First week in Graz: Where to begin…

I arrived in Graz last Sunday and the first week has gone by unbelievably quickly.  From moving in to my new apartment, meeting my roommates, making new friends, getting acquainted with a new city and university, and of course finding time for some quintessentially Austrian activities, it is no wonder that the first week of my exchange has flown by. I want to share some of my first impressions of Graz, the University of Graz, and Austria.

Graz is the second largest city in Austria and the capital of the province of Styria and it is absolutely beautiful. Since it is located in the southeastern most part of Austria, it is much warmer and sunnier than the rest of the country. It has been in the mid-20s and sunny since I arrived here. The historic city is well preserved, as Graz emerged relatively unscathed from the two World Wars. The city has a population of approximately 40,000 students, which gives Graz a certain buzz that other middle-sized cities lack. Here are some pictures of my new city:

View of the Mur river and the Schlossberg (Castle mountain) of Graz

View from the top of the Schlossberg

Me, at the top of the Schlossberg

My first week in Graz consisted mainly of orientation at the University of Graz, on everything from course selection, to the international student network, to registration for classes at the athletics facility. (NOTE: Students camp out OVERNIGHT to be first in line for registration for sport classes. That’s right, no online registration. Luckily for me, my roommate grabbed me a number, and I successfully registered for a Yoga class taught in German!). Overall, the adjustment to my new university has gone very smoothly, and this is in large part due to the wonderful organization of the Office for International Relations at Graz.  They really go out of their way to ensure a smooth transition for international students, which can be especially tricky considering the language barrier that many, including myself, face. I am really looking forward to classes starting next Monday, and on getting more acquainted with my new school.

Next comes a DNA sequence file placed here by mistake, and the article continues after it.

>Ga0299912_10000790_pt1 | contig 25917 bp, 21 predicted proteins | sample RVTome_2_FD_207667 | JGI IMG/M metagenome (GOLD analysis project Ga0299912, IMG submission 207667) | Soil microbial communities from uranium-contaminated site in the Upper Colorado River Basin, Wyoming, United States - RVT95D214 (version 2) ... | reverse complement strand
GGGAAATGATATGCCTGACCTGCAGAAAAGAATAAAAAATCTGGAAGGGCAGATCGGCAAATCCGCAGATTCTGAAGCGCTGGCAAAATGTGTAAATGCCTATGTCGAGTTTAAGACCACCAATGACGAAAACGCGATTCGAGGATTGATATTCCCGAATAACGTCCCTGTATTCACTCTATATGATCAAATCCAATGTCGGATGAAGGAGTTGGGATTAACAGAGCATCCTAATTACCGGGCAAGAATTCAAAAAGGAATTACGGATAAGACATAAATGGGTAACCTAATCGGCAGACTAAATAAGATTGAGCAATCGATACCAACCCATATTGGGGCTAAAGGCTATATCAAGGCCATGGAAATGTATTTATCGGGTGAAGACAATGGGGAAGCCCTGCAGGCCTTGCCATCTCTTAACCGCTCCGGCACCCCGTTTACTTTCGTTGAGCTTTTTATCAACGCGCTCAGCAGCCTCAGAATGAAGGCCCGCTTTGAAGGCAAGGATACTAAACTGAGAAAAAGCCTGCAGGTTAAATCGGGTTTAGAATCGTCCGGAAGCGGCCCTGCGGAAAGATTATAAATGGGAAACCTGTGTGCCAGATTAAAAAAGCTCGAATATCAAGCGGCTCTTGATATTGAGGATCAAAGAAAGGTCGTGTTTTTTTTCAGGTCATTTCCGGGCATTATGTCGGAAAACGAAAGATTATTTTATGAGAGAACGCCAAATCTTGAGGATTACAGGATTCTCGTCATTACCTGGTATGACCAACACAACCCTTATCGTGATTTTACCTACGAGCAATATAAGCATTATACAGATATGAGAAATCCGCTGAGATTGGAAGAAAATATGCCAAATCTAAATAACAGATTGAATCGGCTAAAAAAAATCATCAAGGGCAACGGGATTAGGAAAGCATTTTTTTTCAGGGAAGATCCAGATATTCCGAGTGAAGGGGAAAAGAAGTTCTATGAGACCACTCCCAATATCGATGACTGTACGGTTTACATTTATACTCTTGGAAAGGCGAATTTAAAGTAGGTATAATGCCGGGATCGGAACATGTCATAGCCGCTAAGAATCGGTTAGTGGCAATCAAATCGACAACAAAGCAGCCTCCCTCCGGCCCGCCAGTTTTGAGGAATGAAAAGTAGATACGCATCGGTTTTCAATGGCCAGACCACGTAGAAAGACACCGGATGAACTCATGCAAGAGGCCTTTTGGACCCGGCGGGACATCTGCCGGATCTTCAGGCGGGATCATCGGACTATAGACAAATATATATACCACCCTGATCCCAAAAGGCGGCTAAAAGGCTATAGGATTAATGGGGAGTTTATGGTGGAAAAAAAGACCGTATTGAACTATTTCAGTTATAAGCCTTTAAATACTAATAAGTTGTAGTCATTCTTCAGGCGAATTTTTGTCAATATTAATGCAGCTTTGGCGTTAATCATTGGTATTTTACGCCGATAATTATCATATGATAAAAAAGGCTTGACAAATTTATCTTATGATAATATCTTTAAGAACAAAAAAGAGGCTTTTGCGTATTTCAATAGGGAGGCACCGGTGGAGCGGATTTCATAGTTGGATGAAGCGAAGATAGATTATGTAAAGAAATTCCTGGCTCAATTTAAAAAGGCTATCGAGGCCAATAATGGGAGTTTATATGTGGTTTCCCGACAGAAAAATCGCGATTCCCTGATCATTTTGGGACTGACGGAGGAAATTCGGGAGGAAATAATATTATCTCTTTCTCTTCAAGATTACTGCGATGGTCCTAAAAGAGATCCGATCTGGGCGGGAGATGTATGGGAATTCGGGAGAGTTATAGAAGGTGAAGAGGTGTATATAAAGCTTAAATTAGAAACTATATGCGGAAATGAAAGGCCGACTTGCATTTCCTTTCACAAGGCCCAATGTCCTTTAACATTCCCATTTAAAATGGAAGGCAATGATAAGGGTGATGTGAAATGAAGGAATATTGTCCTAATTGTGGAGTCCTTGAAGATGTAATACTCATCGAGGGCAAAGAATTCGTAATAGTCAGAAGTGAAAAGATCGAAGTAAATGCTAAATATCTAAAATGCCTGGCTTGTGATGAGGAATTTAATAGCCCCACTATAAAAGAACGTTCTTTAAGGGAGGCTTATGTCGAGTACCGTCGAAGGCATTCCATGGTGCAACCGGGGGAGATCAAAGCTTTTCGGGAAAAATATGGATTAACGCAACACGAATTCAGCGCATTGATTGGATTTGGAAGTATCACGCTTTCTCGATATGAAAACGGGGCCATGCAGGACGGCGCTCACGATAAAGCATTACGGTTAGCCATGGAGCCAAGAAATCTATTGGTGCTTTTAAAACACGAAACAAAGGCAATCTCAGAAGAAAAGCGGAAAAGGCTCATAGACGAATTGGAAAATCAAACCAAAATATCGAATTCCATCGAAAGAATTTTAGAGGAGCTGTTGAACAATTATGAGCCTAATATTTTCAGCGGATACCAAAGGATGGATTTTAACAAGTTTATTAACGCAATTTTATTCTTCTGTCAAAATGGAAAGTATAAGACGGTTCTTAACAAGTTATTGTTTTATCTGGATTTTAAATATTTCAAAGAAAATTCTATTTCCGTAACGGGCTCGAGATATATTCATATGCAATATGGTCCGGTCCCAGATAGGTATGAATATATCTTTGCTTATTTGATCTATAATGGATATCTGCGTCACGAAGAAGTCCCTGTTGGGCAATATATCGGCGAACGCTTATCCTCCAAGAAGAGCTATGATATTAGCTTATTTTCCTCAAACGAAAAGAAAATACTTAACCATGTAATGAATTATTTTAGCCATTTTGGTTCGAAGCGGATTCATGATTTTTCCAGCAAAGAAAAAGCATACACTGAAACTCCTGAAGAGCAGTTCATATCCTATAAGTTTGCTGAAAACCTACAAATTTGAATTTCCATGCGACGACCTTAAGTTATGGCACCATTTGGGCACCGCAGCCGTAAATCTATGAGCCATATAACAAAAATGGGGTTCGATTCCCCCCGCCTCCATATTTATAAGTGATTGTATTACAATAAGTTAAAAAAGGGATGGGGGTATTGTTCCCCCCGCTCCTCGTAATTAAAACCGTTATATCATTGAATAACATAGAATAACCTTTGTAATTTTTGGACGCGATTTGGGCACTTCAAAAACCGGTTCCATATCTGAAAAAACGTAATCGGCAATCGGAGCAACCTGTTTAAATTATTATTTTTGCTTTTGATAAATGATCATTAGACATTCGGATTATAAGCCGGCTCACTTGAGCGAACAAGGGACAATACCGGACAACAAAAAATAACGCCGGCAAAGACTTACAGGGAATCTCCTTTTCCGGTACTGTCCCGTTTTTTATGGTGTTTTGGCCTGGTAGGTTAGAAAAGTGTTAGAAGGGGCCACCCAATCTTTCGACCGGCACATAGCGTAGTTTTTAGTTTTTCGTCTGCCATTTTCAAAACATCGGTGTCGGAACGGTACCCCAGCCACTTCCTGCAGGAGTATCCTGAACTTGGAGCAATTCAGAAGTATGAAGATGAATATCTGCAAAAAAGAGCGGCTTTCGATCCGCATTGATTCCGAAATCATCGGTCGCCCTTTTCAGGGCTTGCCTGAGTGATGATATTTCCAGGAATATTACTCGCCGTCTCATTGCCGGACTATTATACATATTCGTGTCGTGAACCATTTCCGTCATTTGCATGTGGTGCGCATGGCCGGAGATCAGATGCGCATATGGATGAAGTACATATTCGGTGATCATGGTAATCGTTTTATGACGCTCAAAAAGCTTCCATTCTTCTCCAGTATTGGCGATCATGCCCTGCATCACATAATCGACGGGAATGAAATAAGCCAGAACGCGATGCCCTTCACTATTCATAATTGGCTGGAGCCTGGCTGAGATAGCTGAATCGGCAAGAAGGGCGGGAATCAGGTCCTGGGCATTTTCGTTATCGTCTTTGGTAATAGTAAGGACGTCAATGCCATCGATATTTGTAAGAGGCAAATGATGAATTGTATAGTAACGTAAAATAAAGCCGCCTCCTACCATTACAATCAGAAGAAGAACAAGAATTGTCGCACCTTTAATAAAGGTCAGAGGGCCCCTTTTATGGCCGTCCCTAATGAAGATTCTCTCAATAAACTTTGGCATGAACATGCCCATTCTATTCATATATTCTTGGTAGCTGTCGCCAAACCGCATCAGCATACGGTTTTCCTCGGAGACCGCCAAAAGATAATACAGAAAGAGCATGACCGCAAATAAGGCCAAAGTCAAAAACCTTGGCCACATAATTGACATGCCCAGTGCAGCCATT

Finally, time to talk about some of the typically Austrian things I have encountered in my first week here! I was lucky enough to arrive in Graz on the last day of Aufsteiren, the largest festival of the year, which essentially celebrates all things Styrian. My mentor (the University of Graz has a wonderful system for international students, where you are paired up with an Austrian student who picks you up from the airport and helps you navigate the bureaucracy of both the city and the university) picked me up from the airport last Sunday dressed in traditional Austrian clothes. The entire city was full of Austrians dressed in lederhosen and dirndls. Aufsteiren basically involves traditional Austrian clothes, music, food, and of course drinking! I can’t imagine a better way to start off an exchange than the chance to experience one of the liveliest weekends of the year.

On Saturday, I had the chance to experience another typically Austrian activity: hiking up mountains! A bunch of international students and Austrian mentors organized a day of hiking at Bärenschützklamm, about 40 minutes outside of Graz. The hike was brutal (8 hours long!), but offered some spectacular views of the surrounding country. I will let the pictures speak for themselves…

Climbing the ladders at  Bärenschützklamm

We weren’t the only ones enjoying the view…

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About Emily

Hi! I'm Emily, a second year Masters student at the Centre for European, Russian, and Eurasian studies. Check out my blog to read about my semester at the University Graz, all things Austrian, and the daily challenges of being lost in translation.

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